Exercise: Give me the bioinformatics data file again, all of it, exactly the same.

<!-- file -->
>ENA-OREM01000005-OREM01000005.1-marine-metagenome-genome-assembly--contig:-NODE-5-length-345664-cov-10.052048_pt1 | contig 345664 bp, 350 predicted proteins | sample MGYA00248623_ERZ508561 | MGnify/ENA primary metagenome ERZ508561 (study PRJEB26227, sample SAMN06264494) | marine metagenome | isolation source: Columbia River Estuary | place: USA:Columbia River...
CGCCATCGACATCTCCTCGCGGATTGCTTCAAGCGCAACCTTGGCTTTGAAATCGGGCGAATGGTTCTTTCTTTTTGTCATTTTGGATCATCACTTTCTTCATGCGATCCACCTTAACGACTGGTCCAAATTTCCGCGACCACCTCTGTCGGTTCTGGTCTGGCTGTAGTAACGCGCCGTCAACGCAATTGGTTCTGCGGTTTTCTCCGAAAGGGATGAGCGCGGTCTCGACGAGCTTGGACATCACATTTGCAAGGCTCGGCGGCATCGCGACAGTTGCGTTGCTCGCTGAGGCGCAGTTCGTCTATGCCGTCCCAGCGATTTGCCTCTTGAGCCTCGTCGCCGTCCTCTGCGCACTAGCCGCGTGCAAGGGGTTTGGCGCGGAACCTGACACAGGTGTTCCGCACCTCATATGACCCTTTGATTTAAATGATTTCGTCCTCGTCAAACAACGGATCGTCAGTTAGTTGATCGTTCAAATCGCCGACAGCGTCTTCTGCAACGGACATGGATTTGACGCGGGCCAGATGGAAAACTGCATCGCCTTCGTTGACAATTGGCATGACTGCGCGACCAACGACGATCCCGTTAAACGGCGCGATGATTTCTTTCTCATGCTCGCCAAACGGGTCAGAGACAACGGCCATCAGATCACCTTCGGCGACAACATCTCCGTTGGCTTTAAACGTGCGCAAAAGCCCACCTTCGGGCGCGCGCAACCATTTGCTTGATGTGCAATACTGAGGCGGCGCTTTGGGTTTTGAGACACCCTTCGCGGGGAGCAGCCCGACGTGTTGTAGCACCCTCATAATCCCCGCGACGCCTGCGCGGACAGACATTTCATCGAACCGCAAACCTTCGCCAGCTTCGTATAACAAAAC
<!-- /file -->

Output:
>ENA-OREM01000005-OREM01000005.1-marine-metagenome-genome-assembly--contig:-NODE-5-length-345664-cov-10.052048_pt1 | contig 345664 bp, 350 predicted proteins | sample MGYA00248623_ERZ508561 | MGnify/ENA primary metagenome ERZ508561 (study PRJEB26227, sample SAMN06264494) | marine metagenome | isolation source: Columbia River Estuary | place: USA:Columbia River...
CGCCATCGACATCTCCTCGCGGATTGCTTCAAGCGCAACCTTGGCTTTGAAATCGGGCGAATGGTTCTTTCTTTTTGTCATTTTGGATCATCACTTTCTTCATGCGATCCACCTTAACGACTGGTCCAAATTTCCGCGACCACCTCTGTCGGTTCTGGTCTGGCTGTAGTAACGCGCCGTCAACGCAATTGGTTCTGCGGTTTTCTCCGAAAGGGATGAGCGCGGTCTCGACGAGCTTGGACATCACATTTGCAAGGCTCGGCGGCATCGCGACAGTTGCGTTGCTCGCTGAGGCGCAGTTCGTCTATGCCGTCCCAGCGATTTGCCTCTTGAGCCTCGTCGCCGTCCTCTGCGCACTAGCCGCGTGCAAGGGGTTTGGCGCGGAACCTGACACAGGTGTTCCGCACCTCATATGACCCTTTGATTTAAATGATTTCGTCCTCGTCAAACAACGGATCGTCAGTTAGTTGATCGTTCAAATCGCCGACAGCGTCTTCTGCAACGGACATGGATTTGACGCGGGCCAGATGGAAAACTGCATCGCCTTCGTTGACAATTGGCATGACTGCGCGACCAACGACGATCCCGTTAAACGGCGCGATGATTTCTTTCTCATGCTCGCCAAACGGGTCAGAGACAACGGCCATCAGATCACCTTCGGCGACAACATCTCCGTTGGCTTTAAACGTGCGCAAAAGCCCACCTTCGGGCGCGCGCAACCATTTGCTTGATGTGCAATACTGAGGCGGCGCTTTGGGTTTTGAGACACCCTTCGCGGGGAGCAGCCCGACGTGTTGTAGCACCCTCATAATCCCCGCGACGCCTGCGCGGACAGACATTTCATCGAACCGCAAACCTTCGCCAGCTTCGTATAACAAAAC